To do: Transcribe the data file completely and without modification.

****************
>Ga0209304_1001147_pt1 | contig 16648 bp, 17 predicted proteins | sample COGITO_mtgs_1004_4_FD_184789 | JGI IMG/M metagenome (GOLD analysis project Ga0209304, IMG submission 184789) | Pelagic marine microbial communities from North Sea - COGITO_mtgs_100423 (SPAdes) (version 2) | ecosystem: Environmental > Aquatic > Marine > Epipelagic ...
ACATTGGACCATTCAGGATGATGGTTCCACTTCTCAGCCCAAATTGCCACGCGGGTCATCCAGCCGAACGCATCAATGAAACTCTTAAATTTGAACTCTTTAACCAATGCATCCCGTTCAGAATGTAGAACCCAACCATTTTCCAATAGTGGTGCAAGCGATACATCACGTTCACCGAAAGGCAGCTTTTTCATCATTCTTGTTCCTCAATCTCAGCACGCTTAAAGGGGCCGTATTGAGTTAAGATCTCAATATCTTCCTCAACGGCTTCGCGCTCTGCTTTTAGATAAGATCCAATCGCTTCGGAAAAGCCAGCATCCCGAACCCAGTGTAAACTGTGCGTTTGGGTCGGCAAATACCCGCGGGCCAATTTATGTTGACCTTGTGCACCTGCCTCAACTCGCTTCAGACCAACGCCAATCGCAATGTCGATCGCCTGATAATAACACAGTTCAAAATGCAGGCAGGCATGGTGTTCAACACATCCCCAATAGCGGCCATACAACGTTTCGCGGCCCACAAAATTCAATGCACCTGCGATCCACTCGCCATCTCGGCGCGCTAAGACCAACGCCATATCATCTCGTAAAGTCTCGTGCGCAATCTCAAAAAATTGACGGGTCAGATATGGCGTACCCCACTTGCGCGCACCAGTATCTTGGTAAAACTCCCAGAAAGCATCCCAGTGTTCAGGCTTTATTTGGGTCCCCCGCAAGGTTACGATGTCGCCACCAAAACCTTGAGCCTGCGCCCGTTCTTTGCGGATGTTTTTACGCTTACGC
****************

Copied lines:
>Ga0209304_1001147_pt1 | contig 16648 bp, 17 predicted proteins | sample COGITO_mtgs_1004_4_FD_184789 | JGI IMG/M metagenome (GOLD analysis project Ga0209304, IMG submission 184789) | Pelagic marine microbial communities from North Sea - COGITO_mtgs_100423 (SPAdes) (version 2) | ecosystem: Environmental > Aquatic > Marine > Epipelagic ...
ACATTGGACCATTCAGGATGATGGTTCCACTTCTCAGCCCAAATTGCCACGCGGGTCATCCAGCCGAACGCATCAATGAAACTCTTAAATTTGAACTCTTTAACCAATGCATCCCGTTCAGAATGTAGAACCCAACCATTTTCCAATAGTGGTGCAAGCGATACATCACGTTCACCGAAAGGCAGCTTTTTCATCATTCTTGTTCCTCAATCTCAGCACGCTTAAAGGGGCCGTATTGAGTTAAGATCTCAATATCTTCCTCAACGGCTTCGCGCTCTGCTTTTAGATAAGATCCAATCGCTTCGGAAAAGCCAGCATCCCGAACCCAGTGTAAACTGTGCGTTTGGGTCGGCAAATACCCGCGGGCCAATTTATGTTGACCTTGTGCACCTGCCTCAACTCGCTTCAGACCAACGCCAATCGCAATGTCGATCGCCTGATAATAACACAGTTCAAAATGCAGGCAGGCATGGTGTTCAACACATCCCCAATAGCGGCCATACAACGTTTCGCGGCCCACAAAATTCAATGCACCTGCGATCCACTCGCCATCTCGGCGCGCTAAGACCAACGCCATATCATCTCGTAAAGTCTCGTGCGCAATCTCAAAAAATTGACGGGTCAGATATGGCGTACCCCACTTGCGCGCACCAGTATCTTGGTAAAACTCCCAGAAAGCATCCCAGTGTTCAGGCTTTATTTGGGTCCCCCGCAAGGTTACGATGTCGCCACCAAAACCTTGAGCCTGCGCCCGTTCTTTGCGGATGTTTTTACGCTTACGC